There is always a danger that when God’s people become to acclimated to culture that we can wander from God’s ways. The spirit of the age can creep in and erode our loyalty and obedience. This is of course arrogance and pride, going our own way. The Psalmist calls on God to rebuke the arrogant, those who are under the curse of law-breaking. This prayer for rebuke should instill in us the fear of the Lord.

Prayer for Deliverance from Hostile Opponents (22-23)

22 Take away reproach and contempt from me,

For I observe Your testimonies.

23 Even though princes sit and talk against me,

Your servant meditates on Your statutes.

The Psalmist feels the hostility of his opponents, who were insulting him and showing contempt for him. The prayer of verse 22 could be that the Psalmist is asking God to remove the hostility, which is a legitimate prayer. The other option may be something like this, “Let the taunt and abuse roll away from me because I keep Your testimonies.”

James Boice comments, “What is unique about these specific trials is that they seem to have come to the Psalmist because his determination to adhere to God’s Word.”

There is of course a price for holiness and obedience (2 Tim. 3:12). If you stand up for God, in the classroom or the boardroom, God’s enemies will unleash venom. What can we do?

The Psalmist says that “princes plot and speak against me.” This is parallels verse 161. The princes are probably the policy-makers of the foreign land, who were conspiring against Daniel (cf. Dan. 6:3-6). But in spite of this opposition – organized opposition at that – the Psalmist is committed to mediating on the Word. He finds strength in the Word. He meditates on the truth of the Word. The truth of the Word is armor to his soul against lies, accusations and opposition. Charles Bridges comments on this idea of meditation, “[meditation] is the digestive faculty of the soul, which converts the Word into real and proper nourishment.”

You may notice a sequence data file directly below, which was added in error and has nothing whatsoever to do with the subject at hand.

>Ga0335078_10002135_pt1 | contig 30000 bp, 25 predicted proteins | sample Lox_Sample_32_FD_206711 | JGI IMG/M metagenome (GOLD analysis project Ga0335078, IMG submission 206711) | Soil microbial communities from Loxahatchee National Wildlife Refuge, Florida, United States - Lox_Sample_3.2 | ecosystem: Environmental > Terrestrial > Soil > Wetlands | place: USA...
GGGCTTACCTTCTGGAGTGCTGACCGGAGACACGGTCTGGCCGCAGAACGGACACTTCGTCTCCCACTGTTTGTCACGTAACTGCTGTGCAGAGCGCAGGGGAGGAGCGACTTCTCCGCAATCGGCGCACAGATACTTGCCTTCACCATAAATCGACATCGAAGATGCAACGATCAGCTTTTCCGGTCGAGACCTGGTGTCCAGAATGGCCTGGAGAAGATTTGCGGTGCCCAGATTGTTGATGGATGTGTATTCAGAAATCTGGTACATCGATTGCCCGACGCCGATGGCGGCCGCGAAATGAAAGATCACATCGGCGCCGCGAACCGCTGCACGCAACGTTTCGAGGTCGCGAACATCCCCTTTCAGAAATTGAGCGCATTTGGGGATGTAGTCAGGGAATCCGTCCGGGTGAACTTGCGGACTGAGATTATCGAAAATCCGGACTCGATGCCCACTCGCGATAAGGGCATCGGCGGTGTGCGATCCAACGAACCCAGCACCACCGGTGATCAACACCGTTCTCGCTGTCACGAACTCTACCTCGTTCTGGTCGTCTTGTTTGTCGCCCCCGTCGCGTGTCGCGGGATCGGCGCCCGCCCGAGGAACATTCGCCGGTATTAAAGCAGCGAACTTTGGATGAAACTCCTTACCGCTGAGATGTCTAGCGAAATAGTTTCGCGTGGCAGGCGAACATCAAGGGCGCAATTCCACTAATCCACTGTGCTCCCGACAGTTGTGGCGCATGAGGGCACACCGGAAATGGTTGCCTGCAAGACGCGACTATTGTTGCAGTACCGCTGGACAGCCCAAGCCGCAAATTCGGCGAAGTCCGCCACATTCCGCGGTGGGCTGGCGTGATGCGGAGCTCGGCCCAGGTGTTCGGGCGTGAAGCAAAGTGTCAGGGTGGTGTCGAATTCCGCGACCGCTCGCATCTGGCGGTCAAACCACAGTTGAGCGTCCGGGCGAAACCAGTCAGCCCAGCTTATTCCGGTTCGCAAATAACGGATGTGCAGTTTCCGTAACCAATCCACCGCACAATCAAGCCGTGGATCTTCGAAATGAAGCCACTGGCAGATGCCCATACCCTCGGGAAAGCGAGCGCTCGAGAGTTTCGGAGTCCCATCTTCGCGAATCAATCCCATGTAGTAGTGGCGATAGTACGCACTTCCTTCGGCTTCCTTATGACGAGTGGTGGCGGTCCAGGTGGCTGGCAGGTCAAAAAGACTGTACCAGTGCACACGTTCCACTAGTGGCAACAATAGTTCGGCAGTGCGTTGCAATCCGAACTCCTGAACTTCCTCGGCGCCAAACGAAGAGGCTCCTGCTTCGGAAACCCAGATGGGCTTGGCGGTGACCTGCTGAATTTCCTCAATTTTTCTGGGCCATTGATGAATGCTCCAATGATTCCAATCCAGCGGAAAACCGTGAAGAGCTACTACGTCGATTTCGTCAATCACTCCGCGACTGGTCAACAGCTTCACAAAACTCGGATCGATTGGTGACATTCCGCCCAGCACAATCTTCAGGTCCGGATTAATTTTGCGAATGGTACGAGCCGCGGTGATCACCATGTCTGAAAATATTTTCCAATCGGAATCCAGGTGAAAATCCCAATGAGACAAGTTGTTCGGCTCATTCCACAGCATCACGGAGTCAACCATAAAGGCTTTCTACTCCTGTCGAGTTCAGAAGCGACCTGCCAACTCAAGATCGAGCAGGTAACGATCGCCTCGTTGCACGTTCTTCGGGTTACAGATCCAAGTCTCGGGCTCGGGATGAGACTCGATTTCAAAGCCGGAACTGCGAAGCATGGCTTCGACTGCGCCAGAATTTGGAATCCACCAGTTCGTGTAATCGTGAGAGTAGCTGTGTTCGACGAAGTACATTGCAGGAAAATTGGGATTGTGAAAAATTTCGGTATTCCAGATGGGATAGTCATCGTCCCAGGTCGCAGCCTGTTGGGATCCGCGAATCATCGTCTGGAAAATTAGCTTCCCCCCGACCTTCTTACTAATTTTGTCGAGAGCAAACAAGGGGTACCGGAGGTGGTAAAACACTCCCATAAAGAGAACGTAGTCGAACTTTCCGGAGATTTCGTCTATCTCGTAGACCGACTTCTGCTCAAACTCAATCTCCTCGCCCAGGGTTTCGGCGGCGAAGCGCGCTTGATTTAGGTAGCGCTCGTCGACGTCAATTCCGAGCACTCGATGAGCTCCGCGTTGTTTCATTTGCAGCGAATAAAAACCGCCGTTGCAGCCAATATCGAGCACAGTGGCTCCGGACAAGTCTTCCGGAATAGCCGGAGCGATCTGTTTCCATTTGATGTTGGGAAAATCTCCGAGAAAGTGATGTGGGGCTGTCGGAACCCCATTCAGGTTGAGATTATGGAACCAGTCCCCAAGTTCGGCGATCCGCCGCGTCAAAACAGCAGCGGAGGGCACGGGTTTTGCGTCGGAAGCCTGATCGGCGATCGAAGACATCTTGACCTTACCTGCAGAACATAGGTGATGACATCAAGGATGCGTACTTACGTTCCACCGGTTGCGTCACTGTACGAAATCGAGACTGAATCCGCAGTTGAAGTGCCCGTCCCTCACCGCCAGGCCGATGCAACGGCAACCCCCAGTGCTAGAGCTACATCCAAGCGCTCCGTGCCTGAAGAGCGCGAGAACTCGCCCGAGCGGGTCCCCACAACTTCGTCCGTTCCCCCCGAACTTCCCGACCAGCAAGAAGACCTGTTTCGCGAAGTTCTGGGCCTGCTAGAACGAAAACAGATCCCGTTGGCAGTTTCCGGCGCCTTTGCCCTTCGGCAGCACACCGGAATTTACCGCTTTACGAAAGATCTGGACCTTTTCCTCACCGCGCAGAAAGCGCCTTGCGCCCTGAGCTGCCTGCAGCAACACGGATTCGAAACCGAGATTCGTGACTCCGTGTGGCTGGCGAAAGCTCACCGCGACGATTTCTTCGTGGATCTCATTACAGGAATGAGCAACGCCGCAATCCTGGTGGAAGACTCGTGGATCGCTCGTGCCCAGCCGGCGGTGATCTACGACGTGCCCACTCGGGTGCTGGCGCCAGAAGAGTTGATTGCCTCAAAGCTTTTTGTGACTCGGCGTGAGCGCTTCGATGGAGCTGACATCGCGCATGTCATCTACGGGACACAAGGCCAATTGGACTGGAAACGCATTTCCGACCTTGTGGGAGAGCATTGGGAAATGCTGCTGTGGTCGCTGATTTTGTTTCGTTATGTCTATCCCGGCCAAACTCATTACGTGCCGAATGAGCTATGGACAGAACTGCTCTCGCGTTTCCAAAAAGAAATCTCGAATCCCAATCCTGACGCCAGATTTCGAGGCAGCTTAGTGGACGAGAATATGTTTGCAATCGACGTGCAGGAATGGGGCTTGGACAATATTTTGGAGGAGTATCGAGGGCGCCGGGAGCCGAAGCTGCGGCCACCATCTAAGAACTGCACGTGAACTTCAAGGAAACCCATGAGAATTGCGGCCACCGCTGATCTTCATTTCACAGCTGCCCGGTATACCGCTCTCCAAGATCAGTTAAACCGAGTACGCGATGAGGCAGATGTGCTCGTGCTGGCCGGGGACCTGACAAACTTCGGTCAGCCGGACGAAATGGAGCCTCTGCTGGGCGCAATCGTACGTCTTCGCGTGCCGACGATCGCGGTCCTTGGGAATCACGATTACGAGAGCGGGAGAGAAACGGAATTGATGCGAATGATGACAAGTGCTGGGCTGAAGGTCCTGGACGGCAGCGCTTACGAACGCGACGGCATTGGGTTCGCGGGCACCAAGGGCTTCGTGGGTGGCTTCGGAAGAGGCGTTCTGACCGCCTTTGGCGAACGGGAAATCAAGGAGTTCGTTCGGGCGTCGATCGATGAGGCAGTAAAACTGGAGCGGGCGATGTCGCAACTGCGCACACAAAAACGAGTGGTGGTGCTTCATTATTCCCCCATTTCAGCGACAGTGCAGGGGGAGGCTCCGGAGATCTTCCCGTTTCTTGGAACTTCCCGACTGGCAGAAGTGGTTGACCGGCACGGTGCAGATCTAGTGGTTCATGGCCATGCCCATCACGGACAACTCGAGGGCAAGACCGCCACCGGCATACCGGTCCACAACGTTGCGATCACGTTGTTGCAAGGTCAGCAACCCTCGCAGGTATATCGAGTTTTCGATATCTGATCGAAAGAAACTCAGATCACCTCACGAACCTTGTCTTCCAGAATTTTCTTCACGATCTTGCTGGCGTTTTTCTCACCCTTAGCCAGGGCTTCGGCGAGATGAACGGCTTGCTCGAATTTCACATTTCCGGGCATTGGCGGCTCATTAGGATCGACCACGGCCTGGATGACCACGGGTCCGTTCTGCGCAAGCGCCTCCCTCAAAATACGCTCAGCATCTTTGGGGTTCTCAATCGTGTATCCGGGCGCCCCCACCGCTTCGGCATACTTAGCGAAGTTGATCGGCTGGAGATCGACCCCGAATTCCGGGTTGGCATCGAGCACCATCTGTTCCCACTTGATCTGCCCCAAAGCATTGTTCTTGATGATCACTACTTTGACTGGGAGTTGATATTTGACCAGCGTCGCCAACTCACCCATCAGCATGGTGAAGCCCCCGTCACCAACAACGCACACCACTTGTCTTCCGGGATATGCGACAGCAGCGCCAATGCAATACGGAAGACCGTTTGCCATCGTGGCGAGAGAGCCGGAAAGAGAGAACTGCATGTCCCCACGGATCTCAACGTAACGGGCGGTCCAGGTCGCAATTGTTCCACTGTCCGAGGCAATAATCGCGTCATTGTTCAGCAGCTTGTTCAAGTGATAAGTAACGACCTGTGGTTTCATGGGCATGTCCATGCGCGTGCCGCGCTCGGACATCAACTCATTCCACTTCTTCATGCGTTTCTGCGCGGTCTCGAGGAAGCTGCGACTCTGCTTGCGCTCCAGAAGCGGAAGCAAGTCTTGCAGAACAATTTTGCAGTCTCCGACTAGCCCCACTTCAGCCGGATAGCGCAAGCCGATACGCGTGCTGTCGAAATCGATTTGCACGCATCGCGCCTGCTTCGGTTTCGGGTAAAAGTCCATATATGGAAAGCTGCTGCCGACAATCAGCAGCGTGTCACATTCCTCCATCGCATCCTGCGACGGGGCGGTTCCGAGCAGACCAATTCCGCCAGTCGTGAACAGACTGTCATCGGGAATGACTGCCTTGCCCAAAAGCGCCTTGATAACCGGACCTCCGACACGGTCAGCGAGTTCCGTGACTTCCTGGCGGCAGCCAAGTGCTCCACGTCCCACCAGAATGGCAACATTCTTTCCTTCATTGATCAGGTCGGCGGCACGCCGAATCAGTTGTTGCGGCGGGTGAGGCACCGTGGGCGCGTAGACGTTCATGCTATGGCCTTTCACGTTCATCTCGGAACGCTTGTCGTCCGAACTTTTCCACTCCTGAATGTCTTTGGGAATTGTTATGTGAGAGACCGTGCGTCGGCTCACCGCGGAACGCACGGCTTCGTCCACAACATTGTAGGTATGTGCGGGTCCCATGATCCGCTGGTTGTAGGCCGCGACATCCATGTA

Declaration of Confidence in the Word (24)

24 Your testimonies also are my delight;

They are my counselors.

This oft repeated refrain, “Your testimonies are my delight” is so important. True delight in the Word gives ballast to the soul when we are tempted to fear and anxiety. It is the testimony of God that is the greatest counselor! Whatever the counsel and conspiracy of the godless is, the Psalmist looks to the truth of God for counsel.


The harsh reality is that in this world we should expect opposition and hostility because we belong to Jesus Christ. Jesus told us, “If you were of the world, the world would love its own; but because you are not of the world, but I chose you out of the world, because of this the world hates you. Remember the word that I said to you, ‘A slave is not greater than his master.’ If they persecuted Me, they will also persecute you; if they kept My word, they will keep yours also” (John 15:19-20).

When we feel the antagonism of a culture at war with God, the hostility of those who hate holiness and despise the Word of God, we need to go to our source of strength and counsel, which is God’s holy Word.

College students, employees in the work place, and citizens of godless nations need to remember that when our faith is attacked, and we are attacked, that we must go, in dependence, to the Word, so that our souls can be provisioned and strengthened, and we can be reoriented to the Truth in the midst of pressure and even hostility.